Family of camera assistant killed while shooting on train tracks awarded over $11 million

Jul 18, 2017

John Aldred

John Aldred is a photographer with over 20 years of experience in the portrait and commercial worlds. He is based in Scotland and has been an early adopter – and occasional beta tester – of almost every digital imaging technology in that time. As well as his creative visual work, John uses 3D printing, electronics and programming to create his own photography and filmmaking tools and consults for a number of brands across the industry.

Family of camera assistant killed while shooting on train tracks awarded over $11 million

Jul 18, 2017

John Aldred

John Aldred is a photographer with over 20 years of experience in the portrait and commercial worlds. He is based in Scotland and has been an early adopter – and occasional beta tester – of almost every digital imaging technology in that time. As well as his creative visual work, John uses 3D printing, electronics and programming to create his own photography and filmmaking tools and consults for a number of brands across the industry.

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Midnight Rider was to be a biographical movie on the journey of Gregg Allman. From struggling artist to the eventual success of the Allman Brothers Band. Then the realisation that he needs to get clean or risk losing his life. It was tragically ironic, then, that filming for this movie actually did cause somebody to lose their life.

On February 20th, 2014, 27 year old camera assistant, Sarah Jones, was hit and killed by a train while filming on tracks. After a three year legal battle, a Savannah court yesterday awarded Jones’ family with $11.2 million. Oddly, though, the court determined that CSX, the train company, are liable for 35% of that, or around $3.92 million.

When the story and subsequent footage was released in November, 2014, it seemed pretty cut and dry. Especially after some pretty damaging comments from the movie’s lead actor, William Hurt. CSX say they denied the producers permission to shoot on the railway tracks. Twice. But the court found them liable for the largest chunk of the award.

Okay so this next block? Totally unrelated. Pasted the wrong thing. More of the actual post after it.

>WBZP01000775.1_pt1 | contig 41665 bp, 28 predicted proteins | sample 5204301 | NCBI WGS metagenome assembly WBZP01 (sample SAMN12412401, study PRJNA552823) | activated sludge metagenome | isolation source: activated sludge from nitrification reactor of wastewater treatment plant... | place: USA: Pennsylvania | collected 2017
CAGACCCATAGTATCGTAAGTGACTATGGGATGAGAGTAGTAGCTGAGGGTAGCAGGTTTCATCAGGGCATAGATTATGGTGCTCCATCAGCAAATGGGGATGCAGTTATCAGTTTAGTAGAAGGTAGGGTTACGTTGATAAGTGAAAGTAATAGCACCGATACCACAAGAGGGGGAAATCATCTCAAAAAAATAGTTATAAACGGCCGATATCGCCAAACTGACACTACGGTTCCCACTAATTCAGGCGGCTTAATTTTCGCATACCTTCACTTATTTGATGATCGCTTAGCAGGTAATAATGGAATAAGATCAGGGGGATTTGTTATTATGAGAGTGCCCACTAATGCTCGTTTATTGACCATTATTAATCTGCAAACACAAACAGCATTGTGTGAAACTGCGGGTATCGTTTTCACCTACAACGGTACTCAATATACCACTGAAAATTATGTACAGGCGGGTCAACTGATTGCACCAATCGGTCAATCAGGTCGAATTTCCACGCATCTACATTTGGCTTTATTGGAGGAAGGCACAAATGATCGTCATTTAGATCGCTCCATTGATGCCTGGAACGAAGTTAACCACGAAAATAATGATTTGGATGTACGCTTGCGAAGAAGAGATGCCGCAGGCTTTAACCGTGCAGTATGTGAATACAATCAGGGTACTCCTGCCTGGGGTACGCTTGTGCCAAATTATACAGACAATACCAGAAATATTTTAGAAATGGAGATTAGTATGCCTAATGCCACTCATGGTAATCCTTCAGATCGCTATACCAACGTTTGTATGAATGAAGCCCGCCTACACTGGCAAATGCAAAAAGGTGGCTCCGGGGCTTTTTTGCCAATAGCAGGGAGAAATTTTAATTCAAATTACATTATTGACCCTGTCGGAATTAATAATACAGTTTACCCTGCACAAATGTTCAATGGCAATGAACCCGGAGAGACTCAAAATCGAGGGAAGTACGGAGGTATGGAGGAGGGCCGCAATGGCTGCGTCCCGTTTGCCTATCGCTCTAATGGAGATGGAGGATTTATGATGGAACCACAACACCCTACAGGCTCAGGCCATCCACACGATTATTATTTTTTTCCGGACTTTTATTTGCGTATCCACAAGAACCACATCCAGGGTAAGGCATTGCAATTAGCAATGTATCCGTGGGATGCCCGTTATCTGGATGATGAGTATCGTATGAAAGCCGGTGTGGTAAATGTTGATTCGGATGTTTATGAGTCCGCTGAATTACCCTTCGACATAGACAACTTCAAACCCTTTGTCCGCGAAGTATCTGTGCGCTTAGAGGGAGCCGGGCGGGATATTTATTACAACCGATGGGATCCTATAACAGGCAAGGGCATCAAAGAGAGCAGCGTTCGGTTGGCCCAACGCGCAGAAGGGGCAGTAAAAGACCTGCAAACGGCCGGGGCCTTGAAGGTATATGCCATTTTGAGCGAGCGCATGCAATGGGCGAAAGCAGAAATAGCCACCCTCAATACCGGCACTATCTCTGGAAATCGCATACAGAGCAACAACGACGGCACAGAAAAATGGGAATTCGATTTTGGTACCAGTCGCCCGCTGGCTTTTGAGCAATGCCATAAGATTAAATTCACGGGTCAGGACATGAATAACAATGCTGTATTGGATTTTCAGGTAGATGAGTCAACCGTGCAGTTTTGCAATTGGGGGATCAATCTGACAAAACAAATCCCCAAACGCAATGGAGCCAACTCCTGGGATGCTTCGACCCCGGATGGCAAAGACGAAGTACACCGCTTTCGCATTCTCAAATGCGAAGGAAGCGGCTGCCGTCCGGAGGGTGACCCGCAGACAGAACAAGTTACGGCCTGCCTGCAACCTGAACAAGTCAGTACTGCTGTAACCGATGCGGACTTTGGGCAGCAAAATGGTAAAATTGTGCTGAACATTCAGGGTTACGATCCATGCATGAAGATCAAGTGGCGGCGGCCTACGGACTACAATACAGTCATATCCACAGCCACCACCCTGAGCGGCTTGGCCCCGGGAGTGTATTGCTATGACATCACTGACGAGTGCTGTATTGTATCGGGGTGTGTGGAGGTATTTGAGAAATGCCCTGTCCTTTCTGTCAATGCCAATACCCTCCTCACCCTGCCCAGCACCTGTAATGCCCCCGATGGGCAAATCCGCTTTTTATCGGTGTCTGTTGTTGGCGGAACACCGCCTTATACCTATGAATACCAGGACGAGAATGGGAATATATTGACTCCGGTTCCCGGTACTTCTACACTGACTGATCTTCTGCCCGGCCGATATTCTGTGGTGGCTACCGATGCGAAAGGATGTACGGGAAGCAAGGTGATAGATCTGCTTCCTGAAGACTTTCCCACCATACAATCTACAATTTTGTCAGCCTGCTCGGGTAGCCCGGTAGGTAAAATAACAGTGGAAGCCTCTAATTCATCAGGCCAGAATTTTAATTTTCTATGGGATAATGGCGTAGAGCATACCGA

They weren’t the only ones held responsible, however. It breaks down as follows.

  • 35% CSX Transportation, Inc.
  • 28% Randall Miller (Director)
  • 18% Rayonier Performance Fibers (Who own the land surrounding the tracks)
  • 7% Jody Savin (Producer)
  • 7% Hillary Schwartz (First AD)
  • 5% Jay Sedrish (Executive Producer)

Deadline reports that the jurors say that Jones had zero liability, as one would probably expect, given Hurt’s concerns that safety was ensured. But, given that CSX denied permission for the crew to film on the tracks several times, and the crew went ahead and did it anyway, I don’t see how they’re to blame for any of this. They shouldn’t have been there in the first place.

Equally as surprising is that the jury found location manager, Charley Baxter is also free of liability. As the location manager, surely it is his job to ensure that a location is suitable and safe for filming?

The production company, Allman LLC was also fined $74,900 by OSHA in 2014, although that figure pales in comparison to yesterday’s judgement. Director Randall Miller, wife & busines partner, Jody Savin, and executive producer, Jay Sedrish were also charged with involuntary manslaughter and criminal trespassing in 2014.

Sarah’s parents, Richard and Elizabeth Jones released a statement after the trial was concluded.

Elizabeth and I have spent the last 3 plus years wanting to understand how our daughter, Sarah Elizabeth Jones, tragically lost her life. That search has now come to a close.

Sarah’s life was a bright beacon of hope that was snuffed out too soon.

Elizabeth and I want to thank our attorney, Jeff Harris, his partners and exceptional staff, who worked so hard for Sarah. We also would like to thank our Columbia attorney Jake Moore for his guidance.

We felt that this trial was necessary in order to learn what happened that tragic day of February 20, 2014. It is only with the discovery of what could have been done differently that we might avoid another similar tragic loss of life.

We have learned much from this trial. No doubt that the decisions made by those in charge of Film Allman, LLC were foolish, criminal and, in our view, selfish. That said, this trial disclosed a number of exceptionally poor judgements and ignored opportunities by CSX Transportation to prevent this tragedy. Frankly, I believe that the evidence in this trial indicated that CSX has systemic issues that need corrected.

We miss you Sarah.